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Single Speed Bike or Road Bike for commuting to work? What should you buy?

If you are in the market for a new bicycle with the purpose of using it to commute to work you may have heard of or seen a single speed bike. In London single speed bikes are everywhere in the form of old steel frame conversions, deep rim fashion fixies to dedicated track bikes.

Here are some important questions you need to ask yourself before you make a decision.

How far/short is my commute? Is my area hilly? What’s my budget? Is there somewhere safe to lock my bike at work? Can I take my bike into the office? Do I want to take up cycling as a sport? Do I simply wan’t an alternative means of transport other than tube, train, bus or car?

Having some answers to the above questions will help you realise your needs after weighing up the facts you will read in this post.

Single Speed Bikes

Nowadays a single speed bike can be picked up relatively cheap. A half decent new single speed can cost you around £300. The beauty of the single speed bike is it’s low maintenance and general low cost. It has normal 700c sized road wheels so it will feel faster and smoother when compared to a mountain bike or BMX.


  • Less money to purchase 
  • Hassle free maintenance
  • Lots of brands and bikes to choose from
  • Smooth drive-train due to optimal chain-line
  • Choice of handlebar types
  • More customisable


  • Restricted to one speed
  • Hills can be challenging
  • More effort over longer distances
  • You will need a road bike if you want to join a road cycling club

If your commute is within a rural area you may struggle having only one gear. Over longer distances you may tire more quickly if the gradient is not flat. If you really like the idea of a single speed bike you can change the gear ratio by installing a smaller front chain-ring or a larger rear sprocket to best suit your terrain. The pros of a single speed bike make the prospect of owning one more tempting. The initial financial outlay would be significantly less compared to a road bike of similar quality so you may feel less paranoid about leaving it locked up outside whilst at work.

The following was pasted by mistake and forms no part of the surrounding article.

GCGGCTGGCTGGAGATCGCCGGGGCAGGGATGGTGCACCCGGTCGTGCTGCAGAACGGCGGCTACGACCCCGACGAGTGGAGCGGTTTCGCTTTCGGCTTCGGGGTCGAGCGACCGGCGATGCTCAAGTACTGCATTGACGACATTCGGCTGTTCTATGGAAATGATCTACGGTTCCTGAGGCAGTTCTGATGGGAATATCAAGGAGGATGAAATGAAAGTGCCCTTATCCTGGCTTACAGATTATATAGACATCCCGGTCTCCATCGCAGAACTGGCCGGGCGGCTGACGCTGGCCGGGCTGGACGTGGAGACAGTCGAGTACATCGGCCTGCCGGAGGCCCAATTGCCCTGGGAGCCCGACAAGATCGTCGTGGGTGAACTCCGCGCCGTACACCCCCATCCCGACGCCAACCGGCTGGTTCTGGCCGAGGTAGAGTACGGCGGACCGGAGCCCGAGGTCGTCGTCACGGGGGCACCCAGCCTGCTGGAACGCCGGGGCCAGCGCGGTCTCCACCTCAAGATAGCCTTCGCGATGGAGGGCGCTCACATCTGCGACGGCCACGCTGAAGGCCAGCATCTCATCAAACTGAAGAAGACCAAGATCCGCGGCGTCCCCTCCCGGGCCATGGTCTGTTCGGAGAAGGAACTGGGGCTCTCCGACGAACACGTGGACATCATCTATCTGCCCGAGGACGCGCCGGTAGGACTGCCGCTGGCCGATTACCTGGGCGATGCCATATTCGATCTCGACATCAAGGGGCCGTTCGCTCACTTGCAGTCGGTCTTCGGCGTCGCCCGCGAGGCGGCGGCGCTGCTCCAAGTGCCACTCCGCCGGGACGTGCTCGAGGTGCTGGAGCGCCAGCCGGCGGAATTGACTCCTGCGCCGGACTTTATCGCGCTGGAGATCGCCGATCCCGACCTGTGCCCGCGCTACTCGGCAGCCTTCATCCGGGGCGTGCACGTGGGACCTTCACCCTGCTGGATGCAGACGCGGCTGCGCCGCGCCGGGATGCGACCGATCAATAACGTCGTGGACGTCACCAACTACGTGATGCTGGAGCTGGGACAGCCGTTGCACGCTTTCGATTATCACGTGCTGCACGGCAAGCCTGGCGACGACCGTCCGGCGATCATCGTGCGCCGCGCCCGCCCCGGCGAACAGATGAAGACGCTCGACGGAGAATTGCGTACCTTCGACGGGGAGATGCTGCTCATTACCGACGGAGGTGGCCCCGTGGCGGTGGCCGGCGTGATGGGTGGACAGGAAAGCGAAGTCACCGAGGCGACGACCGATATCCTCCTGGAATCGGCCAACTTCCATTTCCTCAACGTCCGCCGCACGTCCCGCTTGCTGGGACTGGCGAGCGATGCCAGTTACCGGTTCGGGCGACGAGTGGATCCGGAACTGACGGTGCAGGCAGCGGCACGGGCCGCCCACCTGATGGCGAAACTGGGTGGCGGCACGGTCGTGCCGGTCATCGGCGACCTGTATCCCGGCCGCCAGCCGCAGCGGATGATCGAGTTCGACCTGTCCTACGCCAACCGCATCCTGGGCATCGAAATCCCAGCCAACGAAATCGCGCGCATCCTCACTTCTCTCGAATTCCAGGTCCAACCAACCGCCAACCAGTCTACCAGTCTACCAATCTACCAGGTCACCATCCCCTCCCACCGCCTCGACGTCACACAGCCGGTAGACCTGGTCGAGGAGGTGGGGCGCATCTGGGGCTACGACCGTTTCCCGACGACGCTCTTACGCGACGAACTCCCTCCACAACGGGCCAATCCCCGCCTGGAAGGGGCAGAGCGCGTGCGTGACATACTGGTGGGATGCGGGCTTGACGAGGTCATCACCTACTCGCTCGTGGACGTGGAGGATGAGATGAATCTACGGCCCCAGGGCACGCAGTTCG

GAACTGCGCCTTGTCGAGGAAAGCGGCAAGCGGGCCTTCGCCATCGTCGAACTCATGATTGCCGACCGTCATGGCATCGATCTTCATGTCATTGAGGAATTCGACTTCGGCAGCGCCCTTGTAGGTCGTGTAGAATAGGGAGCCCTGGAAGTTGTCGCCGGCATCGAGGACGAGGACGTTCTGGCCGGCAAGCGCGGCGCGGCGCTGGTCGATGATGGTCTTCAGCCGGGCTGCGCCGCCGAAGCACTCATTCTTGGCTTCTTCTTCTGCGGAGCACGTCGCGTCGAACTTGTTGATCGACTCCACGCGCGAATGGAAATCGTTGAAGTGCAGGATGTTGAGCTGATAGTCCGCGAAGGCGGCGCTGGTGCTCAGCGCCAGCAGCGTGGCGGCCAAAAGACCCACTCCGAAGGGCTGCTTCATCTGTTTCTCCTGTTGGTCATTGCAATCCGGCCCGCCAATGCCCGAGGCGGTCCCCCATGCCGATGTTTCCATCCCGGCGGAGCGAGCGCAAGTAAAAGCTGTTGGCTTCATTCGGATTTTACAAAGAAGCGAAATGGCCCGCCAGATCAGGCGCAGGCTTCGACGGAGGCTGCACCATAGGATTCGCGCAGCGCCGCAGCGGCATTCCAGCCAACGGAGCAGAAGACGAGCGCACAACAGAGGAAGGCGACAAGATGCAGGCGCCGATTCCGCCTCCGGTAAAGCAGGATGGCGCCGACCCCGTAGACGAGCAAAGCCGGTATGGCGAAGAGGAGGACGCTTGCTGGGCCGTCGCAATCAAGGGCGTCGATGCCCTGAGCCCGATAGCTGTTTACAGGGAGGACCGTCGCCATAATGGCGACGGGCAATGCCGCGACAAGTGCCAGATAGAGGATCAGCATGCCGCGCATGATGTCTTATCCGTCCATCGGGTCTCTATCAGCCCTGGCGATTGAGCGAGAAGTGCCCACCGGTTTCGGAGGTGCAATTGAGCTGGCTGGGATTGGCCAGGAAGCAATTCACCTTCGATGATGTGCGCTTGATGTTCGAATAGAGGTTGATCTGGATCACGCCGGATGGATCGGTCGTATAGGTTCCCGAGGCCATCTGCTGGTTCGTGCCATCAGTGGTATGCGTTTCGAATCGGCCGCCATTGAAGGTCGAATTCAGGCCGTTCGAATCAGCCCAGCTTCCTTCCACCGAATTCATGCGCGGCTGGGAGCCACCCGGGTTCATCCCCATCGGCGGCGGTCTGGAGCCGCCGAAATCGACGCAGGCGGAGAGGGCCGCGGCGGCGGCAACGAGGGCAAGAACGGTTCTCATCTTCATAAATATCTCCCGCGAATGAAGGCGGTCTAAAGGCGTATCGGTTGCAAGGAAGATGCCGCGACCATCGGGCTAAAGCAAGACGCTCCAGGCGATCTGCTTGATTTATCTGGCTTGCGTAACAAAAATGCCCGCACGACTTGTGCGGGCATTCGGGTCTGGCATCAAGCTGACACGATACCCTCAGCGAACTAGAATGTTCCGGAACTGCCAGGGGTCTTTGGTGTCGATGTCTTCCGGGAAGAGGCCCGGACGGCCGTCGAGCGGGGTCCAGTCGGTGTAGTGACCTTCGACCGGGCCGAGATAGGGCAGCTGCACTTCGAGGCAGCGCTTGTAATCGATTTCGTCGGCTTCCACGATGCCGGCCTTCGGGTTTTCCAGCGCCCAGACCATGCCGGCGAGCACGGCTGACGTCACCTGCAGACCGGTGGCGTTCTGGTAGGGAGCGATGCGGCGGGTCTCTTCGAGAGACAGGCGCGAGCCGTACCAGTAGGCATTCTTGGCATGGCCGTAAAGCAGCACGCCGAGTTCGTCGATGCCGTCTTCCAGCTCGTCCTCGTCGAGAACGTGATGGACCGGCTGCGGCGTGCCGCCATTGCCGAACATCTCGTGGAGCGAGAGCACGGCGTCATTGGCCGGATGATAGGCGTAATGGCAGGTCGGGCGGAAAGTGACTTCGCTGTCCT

Road Bikes


  • Full range of gears available 
  • Faster over longer distances
  • Weekend rides with road cycling clubs
  • More carbon and aluminium bike options


  • Higher purchase cost
  • Increased risk of theft
  • More hassle to maintain
  • Cost of servicing and parts is much more

A road bike is generally a bit quicker due to the access to a larger ratio of gears. On the flats you can ease into a gear where you can spin less and push harder. Owning a road bike also allows you to participate in club rides at weekends however a road bike does come with increased costs. Continually using your road bike to commute on all year round will put lot of wear on the components and can get expensive to replace. Gears may become out of sync quickly if not properly installed or maintained. To have smooth shifting gears you would be looking at £200 just for the groupset alone.

A single speed bike with it’s simplicity and hassle free nature is our bike of choice. In an ideal world you would own 2 bikes and reserve the road bike for commuting in the summer. A single speed bike will offer the most reliability when commuting all year round. If you are a student in a flat urban area you can’t go wrong with a single speed. It will certainly be the bike that costs you less money in the long run.

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Single Speed Bike or a Fixed Gear Bike? – What’s the difference?

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We get many customers asking us about the differences between a single speed bike and a fixed gear bike so we thought it would be good to explain it here in a blog post.

Fear not, all our bikes are both Single Speed Bikes and Fixed Gear Bikes due to them having a Flip Flop hub on the rear wheel. Flip Flop hubs have a fixed cog on one side and a single speed freewheeling cog on the other.